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Joshua, Lawyer
Category: UK Property Law
Satisfied Customers: 25358
Experience:  LL.B (Hons), Higher Prof. Dip. Law & Practice
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In UK property law, can a minority (one-third) owner of a house

Resolved Question:

In UK property law, can a minority (one-third) owner of a house force the majority owner (two-thirds) to sell the house and so have to move out of the house?
Submitted: 4 years ago.
Category: UK Property Law
Expert:  Joshua replied 4 years ago.
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  1. Is there any trust in place that gives any part a right of occupation of the property please?
  2. Can you advise the relationship between the owners and whether you have any children with either of them or are married to either of them?
Customer: replied 4 years ago.
1. I do not believe any trust exists regarding the property.
2. The property is jointly owned by a brother, who is single and lives there, and his sister, who is married and lives in her marital home. The brother owns two-thirds of the property, and the sister one-third. This differential was set up in their father's will and is the only legal document relating to the property. When the father died, his widow lived on at the home and was joined by the son who moved back home to look after her when she needed full-time care. After the mother died 13 years ago, the son had the house valued and approached the sister offering her a sum equating to on-third to buy her out. She has never replied to this, but in September 2011 has asked her brother to sort things out. He is worried that she might be able to force a sale of the property.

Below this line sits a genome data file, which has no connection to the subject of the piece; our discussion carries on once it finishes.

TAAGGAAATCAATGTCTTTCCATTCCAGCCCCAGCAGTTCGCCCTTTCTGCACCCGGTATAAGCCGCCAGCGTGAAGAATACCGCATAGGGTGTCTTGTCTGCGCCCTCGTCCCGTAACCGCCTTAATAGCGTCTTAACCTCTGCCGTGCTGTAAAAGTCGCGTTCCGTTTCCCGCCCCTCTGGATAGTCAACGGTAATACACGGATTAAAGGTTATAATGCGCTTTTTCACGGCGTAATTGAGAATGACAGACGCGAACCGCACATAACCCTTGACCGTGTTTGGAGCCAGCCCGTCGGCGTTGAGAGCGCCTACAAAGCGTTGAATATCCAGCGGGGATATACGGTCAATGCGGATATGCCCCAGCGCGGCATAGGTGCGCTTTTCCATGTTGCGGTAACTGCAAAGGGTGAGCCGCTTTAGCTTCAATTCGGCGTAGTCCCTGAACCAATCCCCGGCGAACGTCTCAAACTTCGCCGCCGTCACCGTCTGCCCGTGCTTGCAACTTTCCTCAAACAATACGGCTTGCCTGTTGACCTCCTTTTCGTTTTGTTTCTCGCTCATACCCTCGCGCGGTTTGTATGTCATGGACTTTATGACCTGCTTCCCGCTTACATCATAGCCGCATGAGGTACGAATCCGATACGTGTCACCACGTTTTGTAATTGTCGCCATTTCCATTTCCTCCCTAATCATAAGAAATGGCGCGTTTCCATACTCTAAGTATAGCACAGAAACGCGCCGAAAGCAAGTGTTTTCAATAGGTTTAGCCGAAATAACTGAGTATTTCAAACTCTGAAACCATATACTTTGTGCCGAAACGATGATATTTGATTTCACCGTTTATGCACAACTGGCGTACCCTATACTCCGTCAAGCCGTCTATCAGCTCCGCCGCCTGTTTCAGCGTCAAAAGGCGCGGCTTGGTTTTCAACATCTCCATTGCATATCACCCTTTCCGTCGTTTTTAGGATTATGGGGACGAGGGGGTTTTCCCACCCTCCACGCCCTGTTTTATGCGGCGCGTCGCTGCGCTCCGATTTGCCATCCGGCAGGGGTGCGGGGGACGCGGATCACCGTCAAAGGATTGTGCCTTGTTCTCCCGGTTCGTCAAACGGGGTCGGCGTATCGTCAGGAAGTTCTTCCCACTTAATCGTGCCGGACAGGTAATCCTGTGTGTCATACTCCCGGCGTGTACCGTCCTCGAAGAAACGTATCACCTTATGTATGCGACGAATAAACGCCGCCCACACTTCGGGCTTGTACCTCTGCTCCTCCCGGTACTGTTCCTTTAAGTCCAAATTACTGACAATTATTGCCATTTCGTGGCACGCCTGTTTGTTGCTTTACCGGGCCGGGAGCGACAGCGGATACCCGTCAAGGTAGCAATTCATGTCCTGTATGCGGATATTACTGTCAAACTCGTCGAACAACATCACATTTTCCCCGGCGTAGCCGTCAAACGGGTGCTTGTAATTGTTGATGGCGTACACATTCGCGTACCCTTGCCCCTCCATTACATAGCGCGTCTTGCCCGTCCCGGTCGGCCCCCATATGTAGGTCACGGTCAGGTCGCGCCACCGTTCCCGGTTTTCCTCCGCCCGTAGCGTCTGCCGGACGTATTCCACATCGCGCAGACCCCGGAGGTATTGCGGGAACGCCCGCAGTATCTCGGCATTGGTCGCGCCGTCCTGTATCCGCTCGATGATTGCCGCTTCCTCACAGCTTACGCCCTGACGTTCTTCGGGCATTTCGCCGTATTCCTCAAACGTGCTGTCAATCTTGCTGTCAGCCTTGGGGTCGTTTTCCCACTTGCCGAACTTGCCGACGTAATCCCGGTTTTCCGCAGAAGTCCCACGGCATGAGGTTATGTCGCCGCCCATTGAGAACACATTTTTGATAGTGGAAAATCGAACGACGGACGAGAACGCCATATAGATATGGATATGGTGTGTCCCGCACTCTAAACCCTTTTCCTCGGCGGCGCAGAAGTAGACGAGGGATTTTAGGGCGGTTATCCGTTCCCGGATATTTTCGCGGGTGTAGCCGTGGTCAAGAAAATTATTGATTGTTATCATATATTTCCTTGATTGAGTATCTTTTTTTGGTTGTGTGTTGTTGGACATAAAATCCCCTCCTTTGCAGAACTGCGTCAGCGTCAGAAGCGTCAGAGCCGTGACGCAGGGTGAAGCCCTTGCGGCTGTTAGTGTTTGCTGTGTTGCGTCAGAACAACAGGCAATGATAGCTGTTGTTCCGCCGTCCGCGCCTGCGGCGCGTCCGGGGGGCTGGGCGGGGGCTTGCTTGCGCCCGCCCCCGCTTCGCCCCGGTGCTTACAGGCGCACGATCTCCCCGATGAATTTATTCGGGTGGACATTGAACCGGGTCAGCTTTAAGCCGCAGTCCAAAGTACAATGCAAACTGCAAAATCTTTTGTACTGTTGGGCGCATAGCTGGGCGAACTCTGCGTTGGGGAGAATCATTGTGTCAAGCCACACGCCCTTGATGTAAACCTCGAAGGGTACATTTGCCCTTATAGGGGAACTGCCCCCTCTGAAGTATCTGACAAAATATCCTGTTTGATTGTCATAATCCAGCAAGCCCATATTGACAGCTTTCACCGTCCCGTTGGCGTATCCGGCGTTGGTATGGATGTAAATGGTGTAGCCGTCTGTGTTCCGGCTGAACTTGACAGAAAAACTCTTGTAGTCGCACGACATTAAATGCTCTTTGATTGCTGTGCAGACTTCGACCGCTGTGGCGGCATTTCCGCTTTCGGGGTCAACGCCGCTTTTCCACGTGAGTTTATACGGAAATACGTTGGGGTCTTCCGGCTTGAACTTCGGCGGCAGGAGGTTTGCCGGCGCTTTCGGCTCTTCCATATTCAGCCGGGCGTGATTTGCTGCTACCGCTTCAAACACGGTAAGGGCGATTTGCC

Expert:  Joshua replied 4 years ago.
Thanks. anyone can evidence a beneficial interest in a property, namely anyone can evidence that they are entitled to any of the equity in the property, can bring an action under the trust's land and appointment of Trustees act to force the sale of a property or for one or more of the joint owners to buy that individuals share out.

Ideally joint owners will be able to agree matters between the but ultimately if an agreement cannot be reached an application must be made to the County Court under the above legislation to force joint owners to take one of the above actions. There is no concept of majority voting or suchlike with joint ownership of property and only unilateral decisions will be valid in terms of making decisions legally with regards XXXXX XXXXX of property. In the event of disagreement and a unanimous decision not be able to be reached, the only option for a dissenting co-owner or co-owners to fight the County Court for an order that the remaining owners either buy out their share or property is sold in the open market
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